Walk into a typical American church on a Sunday morning and you are likely to find more women than men. There is nothing particularly new or even surprising about this trend, but if you compare the gender composition of evangelical and liberal churches you just might notice an interesting - and perhaps puzzling - reversal of the usual pattern. Unlike more socially conservative, and even moderate or “Mainline” churches, liberal congregations actually have more men than women in the pews. In fact, according to data from the Pew Forum’s 2008 Religious Landscape Survey, evangelical Protestant churches are 53% female while liberal churches are 54% male.
The overall trend in American religion however is in the direction of disproportionate membership by women. This larger trend across all religious traditions is nothing new in this country. In fact, according to Boston University sociologist of religion Nancy T. Ammerman, “As far as we can tell, women have always outnumbered men in American churches, all the way back to the Puritans.”
Theories abound to explain the national trend. Some suggest that women are attracted to church because it offers relatively more opportunities for leadership roles. Others blame a “feminine” ecclesial culture for making men feel uncomfortable or even unwelcome. However, neither of these theories, nor countless others, have been received as very good explanations. There simply is no consensus on the issue.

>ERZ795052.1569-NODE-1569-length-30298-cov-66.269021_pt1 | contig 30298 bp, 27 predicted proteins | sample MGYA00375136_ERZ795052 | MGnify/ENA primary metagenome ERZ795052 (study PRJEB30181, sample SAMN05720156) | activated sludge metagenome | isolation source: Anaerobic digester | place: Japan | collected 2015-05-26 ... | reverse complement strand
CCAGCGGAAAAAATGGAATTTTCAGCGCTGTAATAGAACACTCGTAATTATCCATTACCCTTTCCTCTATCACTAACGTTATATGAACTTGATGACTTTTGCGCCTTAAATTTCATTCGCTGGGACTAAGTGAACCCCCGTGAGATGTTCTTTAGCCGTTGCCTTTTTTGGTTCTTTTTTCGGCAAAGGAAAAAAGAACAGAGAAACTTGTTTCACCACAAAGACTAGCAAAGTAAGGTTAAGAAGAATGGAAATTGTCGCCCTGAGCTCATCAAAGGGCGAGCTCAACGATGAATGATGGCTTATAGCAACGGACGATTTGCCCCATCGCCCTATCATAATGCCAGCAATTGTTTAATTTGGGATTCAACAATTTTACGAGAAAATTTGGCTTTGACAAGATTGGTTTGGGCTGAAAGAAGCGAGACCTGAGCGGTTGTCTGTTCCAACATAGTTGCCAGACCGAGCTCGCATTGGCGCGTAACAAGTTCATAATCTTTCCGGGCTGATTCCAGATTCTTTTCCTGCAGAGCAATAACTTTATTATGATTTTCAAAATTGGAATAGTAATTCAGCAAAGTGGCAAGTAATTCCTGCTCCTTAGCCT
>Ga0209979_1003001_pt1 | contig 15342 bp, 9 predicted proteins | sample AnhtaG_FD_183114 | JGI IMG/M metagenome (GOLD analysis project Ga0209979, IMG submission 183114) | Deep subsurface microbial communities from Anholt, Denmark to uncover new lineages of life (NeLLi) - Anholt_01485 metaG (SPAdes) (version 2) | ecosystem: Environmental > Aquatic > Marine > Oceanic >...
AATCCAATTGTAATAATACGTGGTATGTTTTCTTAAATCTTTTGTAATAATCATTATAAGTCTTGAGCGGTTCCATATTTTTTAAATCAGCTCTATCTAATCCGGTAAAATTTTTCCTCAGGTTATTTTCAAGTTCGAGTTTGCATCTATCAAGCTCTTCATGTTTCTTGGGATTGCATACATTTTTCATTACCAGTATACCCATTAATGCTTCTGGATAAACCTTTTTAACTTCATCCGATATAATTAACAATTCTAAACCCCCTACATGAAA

One intuitively likely explanation for the overall trend might be related to the age of American churchgoers and the disparity between female and male longevity. However, according to the Pew data the gender relationship is relatively stable across a wide range in age.
As if all of this were not complicated enough, there is also the surprising reversal of the trend among Unitarians and members of other liberal traditions. If there are “American” reasons for women to outnumber men in church, what accounts for the switch with these American groups?
Perhaps the reversal of the overall national trend among more liberal traditions, as well as Muslims, Hindus, and Reform Jews, offers an avenue for future research into the true complexity of gender dynamics in American religion.
For more on the Pew Forum’s data see here.